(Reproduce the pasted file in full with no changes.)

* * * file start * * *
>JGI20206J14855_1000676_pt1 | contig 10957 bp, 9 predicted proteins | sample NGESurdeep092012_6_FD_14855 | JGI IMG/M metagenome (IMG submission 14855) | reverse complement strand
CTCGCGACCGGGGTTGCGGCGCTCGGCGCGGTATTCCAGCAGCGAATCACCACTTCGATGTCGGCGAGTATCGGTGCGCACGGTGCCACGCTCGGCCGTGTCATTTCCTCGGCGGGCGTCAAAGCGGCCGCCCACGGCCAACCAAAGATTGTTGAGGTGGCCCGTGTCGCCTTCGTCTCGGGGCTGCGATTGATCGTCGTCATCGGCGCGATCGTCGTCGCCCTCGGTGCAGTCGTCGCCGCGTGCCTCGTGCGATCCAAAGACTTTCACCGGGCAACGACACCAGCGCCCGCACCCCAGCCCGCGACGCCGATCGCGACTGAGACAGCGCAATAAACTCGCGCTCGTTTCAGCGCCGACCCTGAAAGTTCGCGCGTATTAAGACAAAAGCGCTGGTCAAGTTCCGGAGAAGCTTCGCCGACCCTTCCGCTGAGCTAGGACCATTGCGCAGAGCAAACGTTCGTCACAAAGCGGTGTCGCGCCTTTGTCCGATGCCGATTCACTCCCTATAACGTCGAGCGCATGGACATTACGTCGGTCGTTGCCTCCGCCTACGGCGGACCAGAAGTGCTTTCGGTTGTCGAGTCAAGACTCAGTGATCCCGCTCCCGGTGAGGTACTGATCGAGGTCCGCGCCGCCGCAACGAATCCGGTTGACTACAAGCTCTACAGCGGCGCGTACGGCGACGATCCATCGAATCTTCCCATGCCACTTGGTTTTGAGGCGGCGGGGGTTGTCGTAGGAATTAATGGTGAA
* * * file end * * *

>JGI20206J14855_1000676_pt1 | contig 10957 bp, 9 predicted proteins | sample NGESurdeep092012_6_FD_14855 | JGI IMG/M metagenome (IMG submission 14855) | reverse complement strand
CTCGCGACCGGGGTTGCGGCGCTCGGCGCGGTATTCCAGCAGCGAATCACCACTTCGATGTCGGCGAGTATCGGTGCGCACGGTGCCACGCTCGGCCGTGTCATTTCCTCGGCGGGCGTCAAAGCGGCCGCCCACGGCCAACCAAAGATTGTTGAGGTGGCCCGTGTCGCCTTCGTCTCGGGGCTGCGATTGATCGTCGTCATCGGCGCGATCGTCGTCGCCCTCGGTGCAGTCGTCGCCGCGTGCCTCGTGCGATCCAAAGACTTTCACCGGGCAACGACACCAGCGCCCGCACCCCAGCCCGCGACGCCGATCGCGACTGAGACAGCGCAATAAACTCGCGCTCGTTTCAGCGCCGACCCTGAAAGTTCGCGCGTATTAAGACAAAAGCGCTGGTCAAGTTCCGGAGAAGCTTCGCCGACCCTTCCGCTGAGCTAGGACCATTGCGCAGAGCAAACGTTCGTCACAAAGCGGTGTCGCGCCTTTGTCCGATGCCGATTCACTCCCTATAACGTCGAGCGCATGGACATTACGTCGGTCGTTGCCTCCGCCTACGGCGGACCAGAAGTGCTTTCGGTTGTCGAGTCAAGACTCAGTGATCCCGCTCCCGGTGAGGTACTGATCGAGGTCCGCGCCGCCGCAACGAATCCGGTTGACTACAAGCTCTACAGCGGCGCGTACGGCGACGATCCATCGAATCTTCCCATGCCACTTGGTTTTGAGGCGGCGGGGGTTGTCGTAGGAATTAATGGTGAA